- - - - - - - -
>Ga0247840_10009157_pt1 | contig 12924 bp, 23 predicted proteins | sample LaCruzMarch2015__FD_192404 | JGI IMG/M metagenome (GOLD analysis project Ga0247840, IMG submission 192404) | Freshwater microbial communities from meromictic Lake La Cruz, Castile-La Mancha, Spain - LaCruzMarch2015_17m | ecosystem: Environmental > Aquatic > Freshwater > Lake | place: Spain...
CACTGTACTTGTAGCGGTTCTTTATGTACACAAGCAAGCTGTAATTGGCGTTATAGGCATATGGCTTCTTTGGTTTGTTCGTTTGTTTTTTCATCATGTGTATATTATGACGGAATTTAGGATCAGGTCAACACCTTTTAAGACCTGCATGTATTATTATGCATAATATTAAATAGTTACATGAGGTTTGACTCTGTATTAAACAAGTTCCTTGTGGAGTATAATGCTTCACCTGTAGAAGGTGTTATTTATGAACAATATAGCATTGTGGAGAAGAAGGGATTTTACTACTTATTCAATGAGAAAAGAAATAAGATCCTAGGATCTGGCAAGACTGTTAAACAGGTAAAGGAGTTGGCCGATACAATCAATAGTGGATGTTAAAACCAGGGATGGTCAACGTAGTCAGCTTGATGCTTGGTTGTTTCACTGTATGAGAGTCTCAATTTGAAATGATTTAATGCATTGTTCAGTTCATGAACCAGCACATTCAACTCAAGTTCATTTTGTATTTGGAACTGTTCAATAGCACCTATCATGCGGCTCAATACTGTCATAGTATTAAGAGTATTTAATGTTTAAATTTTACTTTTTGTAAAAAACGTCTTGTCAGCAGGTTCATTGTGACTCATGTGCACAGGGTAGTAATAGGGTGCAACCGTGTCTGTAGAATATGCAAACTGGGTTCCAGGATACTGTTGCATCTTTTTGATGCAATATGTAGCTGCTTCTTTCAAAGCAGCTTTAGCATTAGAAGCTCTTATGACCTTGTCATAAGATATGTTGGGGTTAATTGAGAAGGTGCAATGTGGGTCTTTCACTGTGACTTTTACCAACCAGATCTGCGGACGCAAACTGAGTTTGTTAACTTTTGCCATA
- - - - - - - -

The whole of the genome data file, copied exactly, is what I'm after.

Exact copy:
>Ga0247840_10009157_pt1 | contig 12924 bp, 23 predicted proteins | sample LaCruzMarch2015__FD_192404 | JGI IMG/M metagenome (GOLD analysis project Ga0247840, IMG submission 192404) | Freshwater microbial communities from meromictic Lake La Cruz, Castile-La Mancha, Spain - LaCruzMarch2015_17m | ecosystem: Environmental > Aquatic > Freshwater > Lake | place: Spain...
CACTGTACTTGTAGCGGTTCTTTATGTACACAAGCAAGCTGTAATTGGCGTTATAGGCATATGGCTTCTTTGGTTTGTTCGTTTGTTTTTTCATCATGTGTATATTATGACGGAATTTAGGATCAGGTCAACACCTTTTAAGACCTGCATGTATTATTATGCATAATATTAAATAGTTACATGAGGTTTGACTCTGTATTAAACAAGTTCCTTGTGGAGTATAATGCTTCACCTGTAGAAGGTGTTATTTATGAACAATATAGCATTGTGGAGAAGAAGGGATTTTACTACTTATTCAATGAGAAAAGAAATAAGATCCTAGGATCTGGCAAGACTGTTAAACAGGTAAAGGAGTTGGCCGATACAATCAATAGTGGATGTTAAAACCAGGGATGGTCAACGTAGTCAGCTTGATGCTTGGTTGTTTCACTGTATGAGAGTCTCAATTTGAAATGATTTAATGCATTGTTCAGTTCATGAACCAGCACATTCAACTCAAGTTCATTTTGTATTTGGAACTGTTCAATAGCACCTATCATGCGGCTCAATACTGTCATAGTATTAAGAGTATTTAATGTTTAAATTTTACTTTTTGTAAAAAACGTCTTGTCAGCAGGTTCATTGTGACTCATGTGCACAGGGTAGTAATAGGGTGCAACCGTGTCTGTAGAATATGCAAACTGGGTTCCAGGATACTGTTGCATCTTTTTGATGCAATATGTAGCTGCTTCTTTCAAAGCAGCTTTAGCATTAGAAGCTCTTATGACCTTGTCATAAGATATGTTGGGGTTAATTGAGAAGGTGCAATGTGGGTCTTTCACTGTGACTTTTACCAACCAGATCTGCGGACGCAAACTGAGTTTGTTAACTTTTGCCATA